Jan 5, 2010

Intelligence

In any way you care to define it, is the missing ingredient in airport security. We don't act on the information that we have and we make no attempt to gather intelligence on the ground. Instead, we implement all-or-nothing policies in the hopes that no one on the ground will have to think too hard.

Captain Underpants a) paid cash, b) bought a one-way ticket, c) carried no luggage; and d) traveled alone. Any one of these factors--coupled with his age and gender--should have been enough for some enterprising airport security worker to pull him aside for a little chat. And that doesn't even take into account his surname, religion or skin color.

That's the reason I don't like the notion of zeroing in on travelers from certain countries. Because once we've confirmed that the granny traveling with her extended family from Yemen has indeed had a hip replacement and that their infant's orifices are emitting only the usual substances, we can safely ignore the 21-year-old from London who's mumbling prayers under his breath and won't look anyone in the eye.

It may be impractical for us to fully implement the Israeli model given the sheer numbers of people who travel through our airports daily. But can't we do something with the information we have?

The Israelis make a point of talking to every passenger before he or she boards. When was the last time an airport security worker even looked at your face? They're too busy eying your purse as it goes through the scanner.

The Israelis single out people who buy one-way tickets and people who pay cash for their tickets. The 9/11 terrorists all bought one-way tickets to paradise.

In fact, terrorists have been and are still buying one-way tickets on planes they plan to bomb. That should tell us something. Because terrorists have to change their game plans when we figure out ways to circumvent those plans. The fact that the jihadis don't even bother to shell out the cost of a round-trip ticket nine years after 9/11 tells us that they know our security policies are stupid.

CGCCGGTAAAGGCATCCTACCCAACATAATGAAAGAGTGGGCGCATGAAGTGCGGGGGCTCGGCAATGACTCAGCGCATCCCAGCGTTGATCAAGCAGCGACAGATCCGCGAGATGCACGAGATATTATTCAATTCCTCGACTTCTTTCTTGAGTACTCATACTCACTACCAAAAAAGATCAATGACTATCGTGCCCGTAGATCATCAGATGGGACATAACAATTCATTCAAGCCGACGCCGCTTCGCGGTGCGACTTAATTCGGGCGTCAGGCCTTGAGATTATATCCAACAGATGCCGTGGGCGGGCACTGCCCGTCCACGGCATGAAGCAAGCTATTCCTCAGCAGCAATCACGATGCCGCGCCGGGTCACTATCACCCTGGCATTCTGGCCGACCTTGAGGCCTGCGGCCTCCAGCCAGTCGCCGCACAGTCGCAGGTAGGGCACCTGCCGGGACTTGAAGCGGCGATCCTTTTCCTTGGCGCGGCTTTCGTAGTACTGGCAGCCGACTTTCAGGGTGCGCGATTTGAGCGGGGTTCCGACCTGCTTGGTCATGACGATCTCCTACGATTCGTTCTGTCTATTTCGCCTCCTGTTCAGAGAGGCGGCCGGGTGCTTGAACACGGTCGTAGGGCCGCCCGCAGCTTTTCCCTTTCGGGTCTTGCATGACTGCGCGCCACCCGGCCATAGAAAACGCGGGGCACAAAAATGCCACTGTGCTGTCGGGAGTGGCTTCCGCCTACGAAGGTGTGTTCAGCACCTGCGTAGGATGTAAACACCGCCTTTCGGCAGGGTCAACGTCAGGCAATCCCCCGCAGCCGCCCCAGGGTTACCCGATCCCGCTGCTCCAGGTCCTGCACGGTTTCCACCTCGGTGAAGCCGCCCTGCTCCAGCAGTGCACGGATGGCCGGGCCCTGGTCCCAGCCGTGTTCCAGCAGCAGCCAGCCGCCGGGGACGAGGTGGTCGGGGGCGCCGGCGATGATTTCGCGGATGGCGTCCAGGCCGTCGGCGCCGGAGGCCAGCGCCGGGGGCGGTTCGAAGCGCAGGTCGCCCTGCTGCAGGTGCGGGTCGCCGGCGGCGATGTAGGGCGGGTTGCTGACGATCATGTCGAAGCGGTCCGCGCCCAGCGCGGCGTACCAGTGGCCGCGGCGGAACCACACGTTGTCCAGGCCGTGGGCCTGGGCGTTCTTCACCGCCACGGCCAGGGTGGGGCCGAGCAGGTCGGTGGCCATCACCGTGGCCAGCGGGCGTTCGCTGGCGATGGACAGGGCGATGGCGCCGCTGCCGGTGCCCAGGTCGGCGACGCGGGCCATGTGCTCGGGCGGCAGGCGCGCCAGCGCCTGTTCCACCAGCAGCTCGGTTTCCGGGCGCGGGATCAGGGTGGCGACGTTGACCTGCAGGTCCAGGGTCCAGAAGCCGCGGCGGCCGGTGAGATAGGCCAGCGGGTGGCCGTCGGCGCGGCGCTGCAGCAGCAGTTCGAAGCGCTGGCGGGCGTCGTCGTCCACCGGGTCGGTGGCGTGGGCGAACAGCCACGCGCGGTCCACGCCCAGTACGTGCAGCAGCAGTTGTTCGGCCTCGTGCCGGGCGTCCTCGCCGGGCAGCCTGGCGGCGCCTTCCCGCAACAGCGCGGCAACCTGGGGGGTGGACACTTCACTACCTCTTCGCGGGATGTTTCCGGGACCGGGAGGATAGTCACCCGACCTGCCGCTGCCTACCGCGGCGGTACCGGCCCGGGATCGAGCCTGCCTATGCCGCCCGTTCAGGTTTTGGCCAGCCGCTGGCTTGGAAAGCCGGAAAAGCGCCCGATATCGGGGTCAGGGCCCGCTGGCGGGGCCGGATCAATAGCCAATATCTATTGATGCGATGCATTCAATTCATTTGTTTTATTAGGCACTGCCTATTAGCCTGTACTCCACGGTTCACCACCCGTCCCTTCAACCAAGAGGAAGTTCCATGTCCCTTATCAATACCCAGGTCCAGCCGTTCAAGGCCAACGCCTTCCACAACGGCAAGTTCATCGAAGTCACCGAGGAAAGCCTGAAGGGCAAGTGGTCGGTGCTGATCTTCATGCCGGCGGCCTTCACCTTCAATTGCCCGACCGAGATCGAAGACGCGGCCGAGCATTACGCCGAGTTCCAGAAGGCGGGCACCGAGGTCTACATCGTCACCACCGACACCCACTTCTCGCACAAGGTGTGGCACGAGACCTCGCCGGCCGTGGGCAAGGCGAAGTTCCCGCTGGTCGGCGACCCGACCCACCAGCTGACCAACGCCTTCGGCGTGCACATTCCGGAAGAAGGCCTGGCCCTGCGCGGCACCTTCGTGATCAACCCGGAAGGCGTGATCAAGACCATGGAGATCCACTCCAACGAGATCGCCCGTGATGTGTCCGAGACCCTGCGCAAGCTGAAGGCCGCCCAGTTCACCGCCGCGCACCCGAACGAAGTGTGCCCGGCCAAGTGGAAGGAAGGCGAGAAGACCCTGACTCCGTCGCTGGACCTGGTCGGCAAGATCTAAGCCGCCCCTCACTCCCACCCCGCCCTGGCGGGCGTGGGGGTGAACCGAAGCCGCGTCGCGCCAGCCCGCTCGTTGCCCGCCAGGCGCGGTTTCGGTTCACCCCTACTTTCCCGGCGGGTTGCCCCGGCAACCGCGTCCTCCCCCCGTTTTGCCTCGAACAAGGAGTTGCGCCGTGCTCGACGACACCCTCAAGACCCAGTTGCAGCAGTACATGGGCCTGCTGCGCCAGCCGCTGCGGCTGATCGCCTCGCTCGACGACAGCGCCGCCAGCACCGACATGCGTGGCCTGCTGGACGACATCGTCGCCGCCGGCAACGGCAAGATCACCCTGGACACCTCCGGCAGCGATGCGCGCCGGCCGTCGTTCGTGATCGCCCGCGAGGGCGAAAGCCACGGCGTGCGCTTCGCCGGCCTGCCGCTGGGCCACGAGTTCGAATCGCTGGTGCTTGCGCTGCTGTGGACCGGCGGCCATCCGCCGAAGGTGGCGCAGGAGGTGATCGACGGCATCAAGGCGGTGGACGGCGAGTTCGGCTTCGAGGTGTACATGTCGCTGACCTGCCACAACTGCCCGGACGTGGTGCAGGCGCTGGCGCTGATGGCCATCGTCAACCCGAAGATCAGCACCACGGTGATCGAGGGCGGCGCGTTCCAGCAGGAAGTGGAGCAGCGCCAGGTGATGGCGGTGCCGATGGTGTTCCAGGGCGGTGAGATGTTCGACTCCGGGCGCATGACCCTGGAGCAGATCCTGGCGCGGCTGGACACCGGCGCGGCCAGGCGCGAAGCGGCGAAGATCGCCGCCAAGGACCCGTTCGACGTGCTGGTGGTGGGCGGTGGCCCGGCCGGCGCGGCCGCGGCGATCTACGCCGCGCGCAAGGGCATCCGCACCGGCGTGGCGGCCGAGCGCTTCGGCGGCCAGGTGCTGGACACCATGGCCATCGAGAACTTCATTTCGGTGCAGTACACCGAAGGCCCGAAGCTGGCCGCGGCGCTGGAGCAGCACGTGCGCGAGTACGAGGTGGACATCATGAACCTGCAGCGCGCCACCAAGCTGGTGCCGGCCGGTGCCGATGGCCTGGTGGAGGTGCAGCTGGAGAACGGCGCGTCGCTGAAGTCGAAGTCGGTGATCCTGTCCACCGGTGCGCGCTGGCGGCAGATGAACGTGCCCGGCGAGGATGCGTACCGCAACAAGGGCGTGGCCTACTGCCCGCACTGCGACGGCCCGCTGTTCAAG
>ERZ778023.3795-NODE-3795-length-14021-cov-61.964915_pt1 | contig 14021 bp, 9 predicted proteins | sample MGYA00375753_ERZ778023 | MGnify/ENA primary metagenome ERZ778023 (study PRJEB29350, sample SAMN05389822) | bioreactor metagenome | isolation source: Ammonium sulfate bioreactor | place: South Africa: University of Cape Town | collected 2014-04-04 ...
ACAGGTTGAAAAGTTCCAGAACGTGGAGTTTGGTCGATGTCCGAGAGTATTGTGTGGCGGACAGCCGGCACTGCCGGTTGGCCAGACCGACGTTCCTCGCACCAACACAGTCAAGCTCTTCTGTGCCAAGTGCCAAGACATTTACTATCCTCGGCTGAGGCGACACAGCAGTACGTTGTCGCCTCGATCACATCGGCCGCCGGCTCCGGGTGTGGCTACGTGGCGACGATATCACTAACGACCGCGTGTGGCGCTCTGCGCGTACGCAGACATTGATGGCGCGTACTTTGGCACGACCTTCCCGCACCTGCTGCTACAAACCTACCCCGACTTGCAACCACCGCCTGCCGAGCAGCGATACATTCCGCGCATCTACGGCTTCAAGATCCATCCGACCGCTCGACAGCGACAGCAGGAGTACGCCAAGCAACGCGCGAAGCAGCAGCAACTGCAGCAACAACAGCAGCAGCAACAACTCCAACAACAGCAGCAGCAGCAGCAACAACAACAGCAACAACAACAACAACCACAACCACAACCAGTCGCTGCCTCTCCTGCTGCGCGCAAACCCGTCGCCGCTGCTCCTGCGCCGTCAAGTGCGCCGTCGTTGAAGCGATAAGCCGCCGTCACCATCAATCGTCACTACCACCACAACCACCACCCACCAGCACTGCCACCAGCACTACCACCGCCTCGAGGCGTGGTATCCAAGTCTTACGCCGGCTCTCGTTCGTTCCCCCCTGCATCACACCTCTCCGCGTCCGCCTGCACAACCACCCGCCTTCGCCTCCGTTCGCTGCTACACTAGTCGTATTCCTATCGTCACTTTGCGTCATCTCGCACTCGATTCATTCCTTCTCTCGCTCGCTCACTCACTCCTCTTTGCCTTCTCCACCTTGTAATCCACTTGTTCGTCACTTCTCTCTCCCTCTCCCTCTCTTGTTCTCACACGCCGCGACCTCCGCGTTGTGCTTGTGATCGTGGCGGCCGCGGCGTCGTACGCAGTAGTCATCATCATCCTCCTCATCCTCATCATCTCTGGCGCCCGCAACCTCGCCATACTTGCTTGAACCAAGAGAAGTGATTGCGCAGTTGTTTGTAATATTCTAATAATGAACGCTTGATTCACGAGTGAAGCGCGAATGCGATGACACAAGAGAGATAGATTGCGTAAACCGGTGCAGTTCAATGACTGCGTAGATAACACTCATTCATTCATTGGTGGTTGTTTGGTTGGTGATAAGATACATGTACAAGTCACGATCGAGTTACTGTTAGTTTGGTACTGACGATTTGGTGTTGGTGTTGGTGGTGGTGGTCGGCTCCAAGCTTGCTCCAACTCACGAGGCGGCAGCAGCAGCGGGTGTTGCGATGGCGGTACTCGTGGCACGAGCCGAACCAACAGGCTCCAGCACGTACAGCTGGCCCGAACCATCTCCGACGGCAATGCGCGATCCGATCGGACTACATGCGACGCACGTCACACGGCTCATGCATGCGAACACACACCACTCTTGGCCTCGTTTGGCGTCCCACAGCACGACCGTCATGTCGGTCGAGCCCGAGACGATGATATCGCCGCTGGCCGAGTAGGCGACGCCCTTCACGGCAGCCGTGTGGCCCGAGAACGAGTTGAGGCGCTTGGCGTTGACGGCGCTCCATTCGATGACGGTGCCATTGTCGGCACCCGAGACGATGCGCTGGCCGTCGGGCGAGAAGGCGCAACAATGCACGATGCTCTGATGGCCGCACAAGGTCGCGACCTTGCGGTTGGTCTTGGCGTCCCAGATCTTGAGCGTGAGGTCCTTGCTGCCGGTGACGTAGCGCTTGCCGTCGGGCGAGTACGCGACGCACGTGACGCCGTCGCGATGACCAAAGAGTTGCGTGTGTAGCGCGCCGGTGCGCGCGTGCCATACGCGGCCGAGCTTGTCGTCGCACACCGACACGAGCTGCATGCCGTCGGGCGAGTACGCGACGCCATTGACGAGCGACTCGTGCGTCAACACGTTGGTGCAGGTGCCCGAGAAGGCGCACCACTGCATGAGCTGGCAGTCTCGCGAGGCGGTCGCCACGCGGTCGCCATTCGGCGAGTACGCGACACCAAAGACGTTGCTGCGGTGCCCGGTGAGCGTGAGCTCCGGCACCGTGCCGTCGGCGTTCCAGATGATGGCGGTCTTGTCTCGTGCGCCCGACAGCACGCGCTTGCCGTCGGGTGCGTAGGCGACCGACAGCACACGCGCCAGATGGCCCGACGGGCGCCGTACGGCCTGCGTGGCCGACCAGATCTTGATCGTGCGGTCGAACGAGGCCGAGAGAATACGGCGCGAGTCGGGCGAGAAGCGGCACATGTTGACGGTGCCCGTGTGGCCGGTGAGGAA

UPDATE: The sytem at work: Joan Rivers not allowed to board and milblogger Michael Yon handcuffed at gate.

6 comments:

Holmes said...

I absolutely agree!

And I think the udpate portion shows why it will never succeed, unfortunately- it's the same people. We have like 90,000 jobs and accompanying systems based on the notion of finding weapons, not terrorists. I don't think that system will translate at all into the Israeli model- which has been built up from the ground level beginning 30 years ago. By the time you've made it to the ticket counter there, you've already been screened twice, questioned several times using psychological profiling, and observed even more times.

I hope we can have such a system in place, I really do. But I think beginning to identify that some people are more dangerous than others was an important first step- one we have not really taken in 9 years since 9/11.

Holmes said...

Krauthammer made a similar point tonight on FNC.

ironrailsironweights said...

Of course the Captain Underpants Affair wasn't actually a failure of U.S. airport security or an example of TSA incompetence, as he boarded the flight in Nigeria and went through security in Amsterdam.

Peter

Holmes said...

http://latimesblogs.latimes.com/washington/2010/01/nigerian-underwear-bomber.html

Who says the system doesn't work? :)

Paul said...

Airpoint Insecurity should be talked about by the pundits!

Holmes said...

http://pajamasmedia.com/instapundit/91215/

Sorry to harp on this, but it is such an immediate/important/interesting topic. But Reynolds' notes the same problems I do, but still wouldn't support intermediate steps?